Mikhail Klimentiev / AFP / Getty Images

The Senate on Thursday took time out from debating health care to pass a bill to keep current sanctions on Russia in place until Congress says otherwise, setting up a potential clash with the White House.

Despite weeks of vacillating from the president's spokespeople over whether President Donald Trump would sign the bill, it passed easily by a margin of 98-2. Only Sens. Bernie Sanders and Rand Paul opposed the measure.

Along with hardening sanctions already in place against Moscow, stripping Trump of his ability to lift them without congressional approval, the bill adds new economic penalties against Russia, Iran, and North Korea.

The House of Representatives voted 419-3 to enact the sanctions package on Tuesday, giving it a veto-proof majority moving forward. Two-thirds of both the House and Senate are required to overturn a presidential veto.

The White House did not immediately respond to a BuzzFeed News request for comment on whether the president will sign the bill or force Congress to vote to override a veto. White House Press Secretary Sarah Huckabee Sanders said following the House vote Tuesday that Trump had been “very vocal about his support for continuing sanctions on those three countries” but would wait to see what the final legislation looked like.

Sen. Bob Corker, who chairs the Foreign Relations Committee, told reporters after the vote that he had spoken to both Trump and Secretary of State Rex Tillerson over the last week and had received "no indication whatsoever that they plan to consider a veto."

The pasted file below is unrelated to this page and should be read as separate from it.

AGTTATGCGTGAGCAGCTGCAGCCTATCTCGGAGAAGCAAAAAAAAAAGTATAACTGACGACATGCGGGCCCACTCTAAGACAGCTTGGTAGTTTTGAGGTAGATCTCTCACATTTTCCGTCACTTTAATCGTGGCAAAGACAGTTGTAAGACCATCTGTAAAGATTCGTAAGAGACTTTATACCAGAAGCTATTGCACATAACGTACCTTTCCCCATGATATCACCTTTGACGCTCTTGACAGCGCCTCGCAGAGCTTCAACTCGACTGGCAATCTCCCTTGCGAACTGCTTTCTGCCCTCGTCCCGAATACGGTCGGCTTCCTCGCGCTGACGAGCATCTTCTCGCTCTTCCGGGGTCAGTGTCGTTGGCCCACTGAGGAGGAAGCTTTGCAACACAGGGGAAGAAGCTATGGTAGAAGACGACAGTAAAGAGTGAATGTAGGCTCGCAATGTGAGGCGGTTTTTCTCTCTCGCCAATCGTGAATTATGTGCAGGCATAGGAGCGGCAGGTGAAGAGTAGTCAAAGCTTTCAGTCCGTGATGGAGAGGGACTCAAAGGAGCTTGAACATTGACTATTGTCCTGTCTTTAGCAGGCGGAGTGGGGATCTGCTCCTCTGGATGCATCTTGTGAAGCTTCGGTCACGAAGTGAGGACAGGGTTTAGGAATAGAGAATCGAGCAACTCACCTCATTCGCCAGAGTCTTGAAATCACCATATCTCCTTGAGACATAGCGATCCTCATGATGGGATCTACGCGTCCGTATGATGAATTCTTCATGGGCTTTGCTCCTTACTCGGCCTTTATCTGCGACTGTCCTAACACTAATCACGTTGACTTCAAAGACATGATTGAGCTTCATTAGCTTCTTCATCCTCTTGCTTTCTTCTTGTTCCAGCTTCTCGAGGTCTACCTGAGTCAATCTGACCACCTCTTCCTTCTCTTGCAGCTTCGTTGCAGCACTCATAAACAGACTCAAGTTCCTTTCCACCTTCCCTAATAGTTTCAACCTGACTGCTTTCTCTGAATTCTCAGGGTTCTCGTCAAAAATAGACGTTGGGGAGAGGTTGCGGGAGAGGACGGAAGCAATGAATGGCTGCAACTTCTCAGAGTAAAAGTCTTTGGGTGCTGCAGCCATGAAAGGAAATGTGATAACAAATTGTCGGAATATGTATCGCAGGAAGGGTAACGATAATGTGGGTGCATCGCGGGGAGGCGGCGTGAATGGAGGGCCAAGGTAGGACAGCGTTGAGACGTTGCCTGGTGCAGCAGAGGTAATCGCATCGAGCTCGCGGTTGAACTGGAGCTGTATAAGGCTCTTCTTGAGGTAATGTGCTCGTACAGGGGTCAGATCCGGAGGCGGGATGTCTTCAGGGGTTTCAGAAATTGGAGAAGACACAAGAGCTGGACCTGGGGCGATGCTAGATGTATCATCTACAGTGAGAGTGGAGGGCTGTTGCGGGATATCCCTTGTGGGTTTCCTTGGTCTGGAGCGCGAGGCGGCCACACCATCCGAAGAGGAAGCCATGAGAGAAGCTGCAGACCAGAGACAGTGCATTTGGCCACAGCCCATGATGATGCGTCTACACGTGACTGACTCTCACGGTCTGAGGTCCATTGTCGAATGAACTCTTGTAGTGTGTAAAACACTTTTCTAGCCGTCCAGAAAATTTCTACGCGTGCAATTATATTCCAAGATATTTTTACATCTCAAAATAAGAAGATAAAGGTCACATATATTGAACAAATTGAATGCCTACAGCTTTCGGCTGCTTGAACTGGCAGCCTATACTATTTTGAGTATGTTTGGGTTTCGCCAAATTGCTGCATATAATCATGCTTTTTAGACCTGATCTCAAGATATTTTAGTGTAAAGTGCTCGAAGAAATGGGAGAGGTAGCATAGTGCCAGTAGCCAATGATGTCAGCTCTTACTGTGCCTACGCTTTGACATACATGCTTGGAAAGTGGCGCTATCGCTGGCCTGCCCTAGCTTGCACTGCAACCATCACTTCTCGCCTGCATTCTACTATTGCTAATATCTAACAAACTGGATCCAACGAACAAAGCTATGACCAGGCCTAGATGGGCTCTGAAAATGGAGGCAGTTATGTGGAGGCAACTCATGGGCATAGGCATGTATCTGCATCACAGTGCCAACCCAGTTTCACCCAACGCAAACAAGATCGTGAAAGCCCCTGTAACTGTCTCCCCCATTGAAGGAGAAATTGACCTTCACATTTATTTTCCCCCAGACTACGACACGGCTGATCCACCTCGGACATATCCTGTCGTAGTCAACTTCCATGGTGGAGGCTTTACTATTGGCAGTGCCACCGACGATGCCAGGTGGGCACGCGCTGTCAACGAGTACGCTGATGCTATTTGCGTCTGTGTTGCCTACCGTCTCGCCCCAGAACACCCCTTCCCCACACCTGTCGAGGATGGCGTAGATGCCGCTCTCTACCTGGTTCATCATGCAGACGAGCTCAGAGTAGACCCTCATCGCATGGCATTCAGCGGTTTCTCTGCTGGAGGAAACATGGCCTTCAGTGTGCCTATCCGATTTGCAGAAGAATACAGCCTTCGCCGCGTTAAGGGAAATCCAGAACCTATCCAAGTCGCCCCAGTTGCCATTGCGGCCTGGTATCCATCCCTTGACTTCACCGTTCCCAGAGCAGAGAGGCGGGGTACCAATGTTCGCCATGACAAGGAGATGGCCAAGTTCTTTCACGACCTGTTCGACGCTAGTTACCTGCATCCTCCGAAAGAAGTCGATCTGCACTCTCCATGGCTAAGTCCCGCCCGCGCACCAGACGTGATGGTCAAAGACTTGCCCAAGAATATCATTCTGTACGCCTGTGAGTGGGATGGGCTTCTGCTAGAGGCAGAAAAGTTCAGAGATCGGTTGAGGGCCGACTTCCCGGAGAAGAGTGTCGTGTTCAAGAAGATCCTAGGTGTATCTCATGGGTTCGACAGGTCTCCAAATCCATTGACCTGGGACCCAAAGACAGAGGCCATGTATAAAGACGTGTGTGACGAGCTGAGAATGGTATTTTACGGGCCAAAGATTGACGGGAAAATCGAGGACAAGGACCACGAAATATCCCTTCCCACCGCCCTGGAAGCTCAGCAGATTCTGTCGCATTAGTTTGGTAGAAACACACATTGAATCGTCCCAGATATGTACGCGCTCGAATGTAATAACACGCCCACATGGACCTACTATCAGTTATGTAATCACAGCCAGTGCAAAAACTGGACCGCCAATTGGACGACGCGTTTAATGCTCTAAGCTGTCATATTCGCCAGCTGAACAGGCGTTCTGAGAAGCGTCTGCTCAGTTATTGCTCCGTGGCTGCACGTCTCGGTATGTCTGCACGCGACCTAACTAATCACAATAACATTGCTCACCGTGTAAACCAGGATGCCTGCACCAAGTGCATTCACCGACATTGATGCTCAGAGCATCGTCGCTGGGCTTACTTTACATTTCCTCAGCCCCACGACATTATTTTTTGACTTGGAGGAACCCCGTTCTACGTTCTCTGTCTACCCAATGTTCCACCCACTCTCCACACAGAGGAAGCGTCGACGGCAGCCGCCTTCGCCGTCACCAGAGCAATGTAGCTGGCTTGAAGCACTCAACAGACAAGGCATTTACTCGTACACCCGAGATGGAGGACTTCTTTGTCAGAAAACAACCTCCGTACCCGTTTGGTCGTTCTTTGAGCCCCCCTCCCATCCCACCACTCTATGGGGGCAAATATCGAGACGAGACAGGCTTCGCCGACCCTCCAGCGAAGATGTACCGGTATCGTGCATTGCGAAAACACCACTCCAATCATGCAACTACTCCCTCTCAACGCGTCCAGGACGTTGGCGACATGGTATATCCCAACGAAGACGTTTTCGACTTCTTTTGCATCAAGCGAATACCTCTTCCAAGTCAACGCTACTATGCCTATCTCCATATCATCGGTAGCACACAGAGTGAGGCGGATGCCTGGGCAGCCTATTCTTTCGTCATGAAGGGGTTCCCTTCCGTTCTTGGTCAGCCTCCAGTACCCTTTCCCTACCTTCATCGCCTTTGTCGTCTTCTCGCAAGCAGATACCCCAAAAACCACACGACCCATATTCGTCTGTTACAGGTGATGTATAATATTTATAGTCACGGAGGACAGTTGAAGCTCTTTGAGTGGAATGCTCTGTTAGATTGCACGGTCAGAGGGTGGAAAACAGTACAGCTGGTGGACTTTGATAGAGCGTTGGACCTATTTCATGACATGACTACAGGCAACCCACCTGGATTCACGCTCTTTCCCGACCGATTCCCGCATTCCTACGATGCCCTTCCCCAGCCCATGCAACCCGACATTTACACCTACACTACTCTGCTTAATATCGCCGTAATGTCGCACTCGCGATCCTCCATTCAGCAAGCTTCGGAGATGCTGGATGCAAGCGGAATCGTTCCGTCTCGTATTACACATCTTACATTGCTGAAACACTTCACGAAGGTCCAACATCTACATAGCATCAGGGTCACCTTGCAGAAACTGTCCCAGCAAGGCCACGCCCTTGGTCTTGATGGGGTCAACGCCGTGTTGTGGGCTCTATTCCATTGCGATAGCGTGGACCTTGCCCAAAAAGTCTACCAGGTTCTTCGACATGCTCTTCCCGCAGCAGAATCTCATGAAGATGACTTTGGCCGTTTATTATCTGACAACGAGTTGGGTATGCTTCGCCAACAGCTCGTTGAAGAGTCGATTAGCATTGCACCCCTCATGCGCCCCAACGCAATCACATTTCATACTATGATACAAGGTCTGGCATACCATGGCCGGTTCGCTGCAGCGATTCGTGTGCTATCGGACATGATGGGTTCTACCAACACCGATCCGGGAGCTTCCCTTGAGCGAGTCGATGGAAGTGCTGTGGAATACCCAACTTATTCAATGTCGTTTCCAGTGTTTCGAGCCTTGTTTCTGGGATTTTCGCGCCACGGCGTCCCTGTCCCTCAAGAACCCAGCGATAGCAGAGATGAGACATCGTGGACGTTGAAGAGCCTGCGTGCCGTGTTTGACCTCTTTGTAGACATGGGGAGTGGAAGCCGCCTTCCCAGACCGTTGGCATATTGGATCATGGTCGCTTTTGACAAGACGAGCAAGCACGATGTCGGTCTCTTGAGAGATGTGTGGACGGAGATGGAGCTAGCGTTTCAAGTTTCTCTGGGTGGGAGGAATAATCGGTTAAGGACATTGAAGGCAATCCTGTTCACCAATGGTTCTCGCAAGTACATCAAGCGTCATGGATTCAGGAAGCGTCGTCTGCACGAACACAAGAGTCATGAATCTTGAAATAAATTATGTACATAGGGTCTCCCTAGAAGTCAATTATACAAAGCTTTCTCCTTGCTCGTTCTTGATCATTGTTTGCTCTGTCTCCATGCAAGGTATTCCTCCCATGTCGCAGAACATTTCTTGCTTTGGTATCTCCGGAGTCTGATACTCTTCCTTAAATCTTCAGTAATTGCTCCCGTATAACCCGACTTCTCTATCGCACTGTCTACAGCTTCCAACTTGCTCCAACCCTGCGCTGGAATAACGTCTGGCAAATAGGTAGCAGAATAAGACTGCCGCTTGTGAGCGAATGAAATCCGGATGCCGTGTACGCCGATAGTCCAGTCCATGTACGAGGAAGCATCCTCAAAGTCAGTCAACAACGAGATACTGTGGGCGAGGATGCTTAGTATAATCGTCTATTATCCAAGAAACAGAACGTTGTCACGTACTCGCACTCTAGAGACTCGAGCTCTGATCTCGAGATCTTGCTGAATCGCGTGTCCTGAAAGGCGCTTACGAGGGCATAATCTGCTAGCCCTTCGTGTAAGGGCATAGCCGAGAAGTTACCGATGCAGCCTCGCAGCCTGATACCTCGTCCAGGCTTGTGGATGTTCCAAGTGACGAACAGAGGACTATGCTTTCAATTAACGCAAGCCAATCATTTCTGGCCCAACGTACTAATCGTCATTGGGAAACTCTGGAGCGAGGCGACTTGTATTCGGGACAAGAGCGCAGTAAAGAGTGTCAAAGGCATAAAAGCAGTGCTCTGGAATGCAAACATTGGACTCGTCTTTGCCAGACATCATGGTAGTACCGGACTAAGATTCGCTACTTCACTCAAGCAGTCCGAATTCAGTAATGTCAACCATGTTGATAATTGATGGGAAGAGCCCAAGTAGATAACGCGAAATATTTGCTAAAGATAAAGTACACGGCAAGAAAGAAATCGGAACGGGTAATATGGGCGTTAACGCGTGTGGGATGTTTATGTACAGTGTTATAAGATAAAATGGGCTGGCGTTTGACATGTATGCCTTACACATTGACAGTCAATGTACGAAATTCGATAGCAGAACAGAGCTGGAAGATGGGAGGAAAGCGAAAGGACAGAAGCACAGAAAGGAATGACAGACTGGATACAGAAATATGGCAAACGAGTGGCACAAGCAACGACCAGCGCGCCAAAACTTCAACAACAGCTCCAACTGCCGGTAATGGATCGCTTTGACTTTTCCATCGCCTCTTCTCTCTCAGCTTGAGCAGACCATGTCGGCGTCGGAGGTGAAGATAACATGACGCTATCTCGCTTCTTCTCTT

“When you have this kind of overwhelming vote, you know... I can’t speak for them, but if I were advising them, to even consider vetoing something with this support is not probably in anybody’s interest. ... They can count. They understand the math," he added.

Senators from both sides of the aisle spent the short window of time debating the bill on the floor Thursday night not so much trying to convince their counterparts, but praising each other for its bipartisan nature.

Sanders, one of just two no votes, said on Twitter following the vote that while he supported the sanctions on Russia and North Korea, he opposed the bill because he "worr[ies] very much about President Trump’s approach to Iran."

Russia, on the other hand, has said that the legislation further threatens relations between Moscow and Washington, which have been icy for the last several years. The current sanctions were put into place by the Obama administration in response to Russia's annexation of Crimea in 2015, its support for rebels in eastern Ukraine, and its interference in the 2016 US election.

Sen. Mark Warner, the top Democrat on the Senate Intelligence Committee which is investigating Russian interference in the 2016 election, praised the near-unanimous vote on Thursday.

“This bill passed with overwhelming majorities in both the Senate and the House, sending a strong message to Vladimir Putin that attacks on our democracy will not be tolerated," Warner said in a statement. “President Trump should sign this bill as soon as it hits his desk. Otherwise, he risks encouraging Russia’s interference in future elections.”

Asked whether signing the bill would indicate that Trump believes Russia interfered in the 2016 election, something he has been reticent to say, Corker said likely not. But, he added: "I think the lack of strong statements in that regard probably affected the outcome on this piece of legislation.”

Lissandra Villa contributed to this report.


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